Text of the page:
An American insurance mogul's $9.4 million Kiwi money stash has been frozen by the Auckland High Court as part of a divorce fight with his wife.

Leopoldo Castillo and Gilda Castillo, both originally from Venezuela, have been married for almost three decades.

They started out with little but began living a life of luxury after Leopoldo's insurance businesses generated a considerable fortune.

The couple had properties in Venezuela, Florida and New York City and owned planes, yachts and expensive cars.


"We were massively wealthy," Gilda said in court documents.

But the marriage was not without its difficulties and in 2011 when Leopoldo's US visa was revoked, Gilda stayed in Florida with their five children.

Gilda, according to a High Court decision released this week, has also alleged her husband maintained mistresses and illegitimate children and was "controlling and abusive".

As part of their divorce fight, a Florida court last November made orders preventing Leopoldo from disposing of any property.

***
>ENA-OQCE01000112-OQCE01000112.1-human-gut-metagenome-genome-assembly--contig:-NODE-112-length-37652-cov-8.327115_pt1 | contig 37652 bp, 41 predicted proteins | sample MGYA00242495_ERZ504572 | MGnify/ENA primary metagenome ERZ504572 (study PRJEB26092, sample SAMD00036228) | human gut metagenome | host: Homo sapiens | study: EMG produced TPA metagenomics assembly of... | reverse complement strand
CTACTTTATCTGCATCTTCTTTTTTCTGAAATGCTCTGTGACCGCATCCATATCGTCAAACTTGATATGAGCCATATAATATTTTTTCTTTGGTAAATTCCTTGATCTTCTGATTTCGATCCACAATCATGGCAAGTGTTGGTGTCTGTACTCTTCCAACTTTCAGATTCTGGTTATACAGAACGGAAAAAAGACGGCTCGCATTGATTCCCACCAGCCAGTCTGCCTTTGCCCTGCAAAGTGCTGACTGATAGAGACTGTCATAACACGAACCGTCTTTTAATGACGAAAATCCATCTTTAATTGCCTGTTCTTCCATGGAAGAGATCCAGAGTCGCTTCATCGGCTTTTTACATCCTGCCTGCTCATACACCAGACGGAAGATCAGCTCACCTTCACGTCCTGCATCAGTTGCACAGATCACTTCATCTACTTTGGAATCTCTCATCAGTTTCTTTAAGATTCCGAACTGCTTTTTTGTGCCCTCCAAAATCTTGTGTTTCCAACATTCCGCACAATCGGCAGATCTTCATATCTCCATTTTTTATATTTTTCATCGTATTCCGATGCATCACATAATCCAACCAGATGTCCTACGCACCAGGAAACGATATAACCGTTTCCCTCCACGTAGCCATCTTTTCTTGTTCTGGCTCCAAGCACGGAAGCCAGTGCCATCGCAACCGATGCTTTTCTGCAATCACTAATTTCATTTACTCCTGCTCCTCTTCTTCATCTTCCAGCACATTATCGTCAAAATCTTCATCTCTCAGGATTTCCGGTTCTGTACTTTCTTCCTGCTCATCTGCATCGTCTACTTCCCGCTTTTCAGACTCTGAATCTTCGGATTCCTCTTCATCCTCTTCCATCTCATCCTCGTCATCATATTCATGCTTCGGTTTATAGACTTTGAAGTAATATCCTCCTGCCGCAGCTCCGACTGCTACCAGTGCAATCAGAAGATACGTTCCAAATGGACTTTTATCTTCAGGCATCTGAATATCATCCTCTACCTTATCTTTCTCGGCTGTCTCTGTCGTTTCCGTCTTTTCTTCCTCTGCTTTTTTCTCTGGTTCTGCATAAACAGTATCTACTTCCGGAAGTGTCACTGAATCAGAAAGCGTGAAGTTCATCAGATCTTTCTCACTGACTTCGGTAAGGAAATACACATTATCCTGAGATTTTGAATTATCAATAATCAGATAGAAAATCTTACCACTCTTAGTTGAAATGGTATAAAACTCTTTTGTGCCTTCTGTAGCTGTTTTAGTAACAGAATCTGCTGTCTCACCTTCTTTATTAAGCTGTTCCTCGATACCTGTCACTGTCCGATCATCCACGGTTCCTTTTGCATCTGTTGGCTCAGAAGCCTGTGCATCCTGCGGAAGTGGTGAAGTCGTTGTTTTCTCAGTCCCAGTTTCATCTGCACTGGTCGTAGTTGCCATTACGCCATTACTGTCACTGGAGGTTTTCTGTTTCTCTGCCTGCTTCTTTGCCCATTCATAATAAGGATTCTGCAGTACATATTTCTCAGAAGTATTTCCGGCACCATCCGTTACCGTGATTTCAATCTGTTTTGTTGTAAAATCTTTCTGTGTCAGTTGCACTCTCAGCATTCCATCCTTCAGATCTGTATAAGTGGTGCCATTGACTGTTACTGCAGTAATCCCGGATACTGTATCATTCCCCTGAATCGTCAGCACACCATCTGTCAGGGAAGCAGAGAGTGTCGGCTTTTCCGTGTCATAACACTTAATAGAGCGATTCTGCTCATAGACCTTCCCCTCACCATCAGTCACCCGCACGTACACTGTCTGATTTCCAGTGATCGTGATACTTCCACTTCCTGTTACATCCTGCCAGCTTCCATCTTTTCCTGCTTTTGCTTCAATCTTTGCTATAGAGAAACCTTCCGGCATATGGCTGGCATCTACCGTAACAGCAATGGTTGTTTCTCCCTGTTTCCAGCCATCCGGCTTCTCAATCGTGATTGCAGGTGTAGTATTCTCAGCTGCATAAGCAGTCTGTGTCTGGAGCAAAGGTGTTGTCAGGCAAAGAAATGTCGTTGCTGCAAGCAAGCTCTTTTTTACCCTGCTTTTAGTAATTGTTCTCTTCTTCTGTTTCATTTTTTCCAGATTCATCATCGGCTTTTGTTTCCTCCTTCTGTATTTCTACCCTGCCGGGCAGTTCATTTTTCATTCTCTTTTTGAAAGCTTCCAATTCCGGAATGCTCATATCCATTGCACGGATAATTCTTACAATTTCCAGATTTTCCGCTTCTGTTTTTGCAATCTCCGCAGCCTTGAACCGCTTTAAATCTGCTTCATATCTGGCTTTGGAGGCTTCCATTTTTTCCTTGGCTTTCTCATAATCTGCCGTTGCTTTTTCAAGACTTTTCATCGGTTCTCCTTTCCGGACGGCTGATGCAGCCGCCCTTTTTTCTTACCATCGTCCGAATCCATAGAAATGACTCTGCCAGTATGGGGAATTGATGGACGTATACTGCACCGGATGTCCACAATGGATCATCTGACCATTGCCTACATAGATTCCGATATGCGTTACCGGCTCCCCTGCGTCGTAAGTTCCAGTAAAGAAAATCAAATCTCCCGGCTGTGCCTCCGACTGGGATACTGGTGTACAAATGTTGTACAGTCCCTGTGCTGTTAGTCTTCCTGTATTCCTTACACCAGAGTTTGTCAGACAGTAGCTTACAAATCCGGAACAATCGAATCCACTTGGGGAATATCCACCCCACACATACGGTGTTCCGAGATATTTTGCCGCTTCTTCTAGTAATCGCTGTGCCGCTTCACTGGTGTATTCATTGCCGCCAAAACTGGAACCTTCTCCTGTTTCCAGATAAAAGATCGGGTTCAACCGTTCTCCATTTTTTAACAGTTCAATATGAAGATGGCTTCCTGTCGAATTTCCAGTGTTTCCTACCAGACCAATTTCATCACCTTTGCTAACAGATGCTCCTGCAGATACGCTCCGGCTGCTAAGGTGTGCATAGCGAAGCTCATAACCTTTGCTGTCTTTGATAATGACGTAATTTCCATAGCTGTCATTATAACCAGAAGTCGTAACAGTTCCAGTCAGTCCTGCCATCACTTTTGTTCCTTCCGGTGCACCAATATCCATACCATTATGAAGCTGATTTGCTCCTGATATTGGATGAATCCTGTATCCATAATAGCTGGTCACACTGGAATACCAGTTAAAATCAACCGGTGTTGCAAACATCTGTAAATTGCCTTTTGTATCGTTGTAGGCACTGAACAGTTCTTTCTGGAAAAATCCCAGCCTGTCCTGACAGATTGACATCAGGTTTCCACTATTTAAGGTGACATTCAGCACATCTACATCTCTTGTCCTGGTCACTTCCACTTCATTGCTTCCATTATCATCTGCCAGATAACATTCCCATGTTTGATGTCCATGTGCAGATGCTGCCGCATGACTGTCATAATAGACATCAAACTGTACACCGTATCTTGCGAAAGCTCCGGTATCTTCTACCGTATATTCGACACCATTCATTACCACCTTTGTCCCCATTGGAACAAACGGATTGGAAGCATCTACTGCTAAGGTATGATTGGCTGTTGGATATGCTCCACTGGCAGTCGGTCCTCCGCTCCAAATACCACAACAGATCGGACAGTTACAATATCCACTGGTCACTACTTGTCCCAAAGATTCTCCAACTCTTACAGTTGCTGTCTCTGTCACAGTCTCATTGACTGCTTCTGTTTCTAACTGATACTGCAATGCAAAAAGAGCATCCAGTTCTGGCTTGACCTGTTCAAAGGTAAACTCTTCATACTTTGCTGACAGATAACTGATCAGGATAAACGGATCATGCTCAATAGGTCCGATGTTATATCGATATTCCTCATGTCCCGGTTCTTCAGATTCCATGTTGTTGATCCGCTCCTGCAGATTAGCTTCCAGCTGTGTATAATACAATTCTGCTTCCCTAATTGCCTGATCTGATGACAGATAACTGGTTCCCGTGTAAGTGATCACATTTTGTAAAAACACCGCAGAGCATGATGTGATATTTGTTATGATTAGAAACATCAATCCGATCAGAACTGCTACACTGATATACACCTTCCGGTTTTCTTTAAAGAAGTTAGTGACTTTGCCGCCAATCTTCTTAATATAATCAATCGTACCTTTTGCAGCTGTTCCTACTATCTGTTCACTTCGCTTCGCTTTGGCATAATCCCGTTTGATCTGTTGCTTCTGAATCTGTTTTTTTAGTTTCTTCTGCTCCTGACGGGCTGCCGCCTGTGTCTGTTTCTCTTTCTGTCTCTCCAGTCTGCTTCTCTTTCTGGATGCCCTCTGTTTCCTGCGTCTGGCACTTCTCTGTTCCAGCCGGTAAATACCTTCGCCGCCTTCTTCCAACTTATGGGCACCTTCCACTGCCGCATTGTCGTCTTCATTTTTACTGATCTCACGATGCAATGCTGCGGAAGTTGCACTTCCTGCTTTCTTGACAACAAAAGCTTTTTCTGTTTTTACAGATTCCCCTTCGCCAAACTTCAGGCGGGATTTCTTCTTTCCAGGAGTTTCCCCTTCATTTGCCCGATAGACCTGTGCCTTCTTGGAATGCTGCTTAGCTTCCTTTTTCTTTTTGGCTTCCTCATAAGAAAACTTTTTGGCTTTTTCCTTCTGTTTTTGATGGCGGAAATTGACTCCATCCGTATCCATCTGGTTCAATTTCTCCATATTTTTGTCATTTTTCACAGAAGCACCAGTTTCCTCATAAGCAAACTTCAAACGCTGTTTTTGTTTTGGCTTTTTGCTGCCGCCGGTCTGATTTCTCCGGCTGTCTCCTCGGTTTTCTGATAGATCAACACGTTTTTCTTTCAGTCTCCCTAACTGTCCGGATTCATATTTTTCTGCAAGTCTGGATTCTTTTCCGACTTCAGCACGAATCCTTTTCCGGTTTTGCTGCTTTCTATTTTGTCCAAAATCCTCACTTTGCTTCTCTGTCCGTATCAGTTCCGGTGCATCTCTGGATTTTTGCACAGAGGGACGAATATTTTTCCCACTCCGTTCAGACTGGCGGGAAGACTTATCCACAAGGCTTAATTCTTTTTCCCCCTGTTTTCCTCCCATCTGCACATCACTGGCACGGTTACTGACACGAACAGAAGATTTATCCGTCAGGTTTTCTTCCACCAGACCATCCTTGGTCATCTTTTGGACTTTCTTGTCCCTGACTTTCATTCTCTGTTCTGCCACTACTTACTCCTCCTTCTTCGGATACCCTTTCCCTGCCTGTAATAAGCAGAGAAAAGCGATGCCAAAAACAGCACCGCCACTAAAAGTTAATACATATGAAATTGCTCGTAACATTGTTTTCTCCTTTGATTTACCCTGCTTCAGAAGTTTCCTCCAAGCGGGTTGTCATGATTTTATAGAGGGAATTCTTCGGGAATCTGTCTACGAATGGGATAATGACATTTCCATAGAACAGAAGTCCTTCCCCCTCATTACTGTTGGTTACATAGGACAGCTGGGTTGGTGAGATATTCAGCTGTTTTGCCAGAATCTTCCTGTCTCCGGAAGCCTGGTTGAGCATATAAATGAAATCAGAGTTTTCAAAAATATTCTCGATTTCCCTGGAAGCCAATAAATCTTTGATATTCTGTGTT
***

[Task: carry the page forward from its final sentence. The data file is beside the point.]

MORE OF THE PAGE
Two days later, according to a decision from a New Zealand judge, Leopoldo transferred US$6.5m ($9.4m) to a New Zealand-based trust.

When Leopoldo attempted to get the Kiwi trustees to transfer nearly all of the money to Panama, they refused - citing the Florida court orders.

Gilda claims that her husband has cut off her maintenance and sold close to $100m worth of assets.

She says that when the Florida judge made the orders, her husband had a Palm Beach property, a New York apartment and a Gulf Stream G450 on the market.


Earlier this month, Gilda went to the Auckland High Court seeking a freezing order over the $9.4m held by the New Zealand trust.

In considering the bid, Justice Matthew Downs said there must be sufficient prospect that Gilda's action would succeed in Florida.

Despite opposition from Leopoldo's lawyers, he considered the threshold was met.

"She and Mr Castillo have been married for a long time. They had little money until Mr Castillo's business ventures flourished. Mrs Castillo is, on the available evidence, entitled to an equal share of that success," Justice Downs said.

The judge considered this and other limbs of the legal test for freezing orders were met and put the money on ice.